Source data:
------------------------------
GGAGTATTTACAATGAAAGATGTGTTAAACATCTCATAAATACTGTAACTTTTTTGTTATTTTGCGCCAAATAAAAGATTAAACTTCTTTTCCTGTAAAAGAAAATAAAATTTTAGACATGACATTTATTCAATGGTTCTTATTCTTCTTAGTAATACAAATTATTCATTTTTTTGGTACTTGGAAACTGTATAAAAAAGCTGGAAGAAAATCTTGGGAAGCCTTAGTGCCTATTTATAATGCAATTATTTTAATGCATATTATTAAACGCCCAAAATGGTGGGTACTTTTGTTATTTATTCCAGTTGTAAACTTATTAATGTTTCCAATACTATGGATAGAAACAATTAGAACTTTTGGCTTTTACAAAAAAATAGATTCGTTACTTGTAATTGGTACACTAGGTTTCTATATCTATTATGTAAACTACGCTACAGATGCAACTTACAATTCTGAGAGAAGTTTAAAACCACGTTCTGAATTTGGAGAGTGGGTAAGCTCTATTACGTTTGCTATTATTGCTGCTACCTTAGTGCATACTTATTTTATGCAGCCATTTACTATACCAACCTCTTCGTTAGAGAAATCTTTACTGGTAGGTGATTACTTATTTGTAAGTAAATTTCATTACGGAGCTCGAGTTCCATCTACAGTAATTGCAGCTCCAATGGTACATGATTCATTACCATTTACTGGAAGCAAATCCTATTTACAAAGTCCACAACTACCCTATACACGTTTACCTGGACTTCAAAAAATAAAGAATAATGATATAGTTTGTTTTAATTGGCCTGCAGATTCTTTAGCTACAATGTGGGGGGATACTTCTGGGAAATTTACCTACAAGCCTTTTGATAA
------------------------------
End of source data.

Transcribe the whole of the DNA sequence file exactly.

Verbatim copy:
GGAGTATTTACAATGAAAGATGTGTTAAACATCTCATAAATACTGTAACTTTTTTGTTATTTTGCGCCAAATAAAAGATTAAACTTCTTTTCCTGTAAAAGAAAATAAAATTTTAGACATGACATTTATTCAATGGTTCTTATTCTTCTTAGTAATACAAATTATTCATTTTTTTGGTACTTGGAAACTGTATAAAAAAGCTGGAAGAAAATCTTGGGAAGCCTTAGTGCCTATTTATAATGCAATTATTTTAATGCATATTATTAAACGCCCAAAATGGTGGGTACTTTTGTTATTTATTCCAGTTGTAAACTTATTAATGTTTCCAATACTATGGATAGAAACAATTAGAACTTTTGGCTTTTACAAAAAAATAGATTCGTTACTTGTAATTGGTACACTAGGTTTCTATATCTATTATGTAAACTACGCTACAGATGCAACTTACAATTCTGAGAGAAGTTTAAAACCACGTTCTGAATTTGGAGAGTGGGTAAGCTCTATTACGTTTGCTATTATTGCTGCTACCTTAGTGCATACTTATTTTATGCAGCCATTTACTATACCAACCTCTTCGTTAGAGAAATCTTTACTGGTAGGTGATTACTTATTTGTAAGTAAATTTCATTACGGAGCTCGAGTTCCATCTACAGTAATTGCAGCTCCAATGGTACATGATTCATTACCATTTACTGGAAGCAAATCCTATTTACAAAGTCCACAACTACCCTATACACGTTTACCTGGACTTCAAAAAATAAAGAATAATGATATAGTTTGTTTTAATTGGCCTGCAGATTCTTTAGCTACAATGTGGGGGGATACTTCTGGGAAATTTACCTACAAGCCTTTTGATAA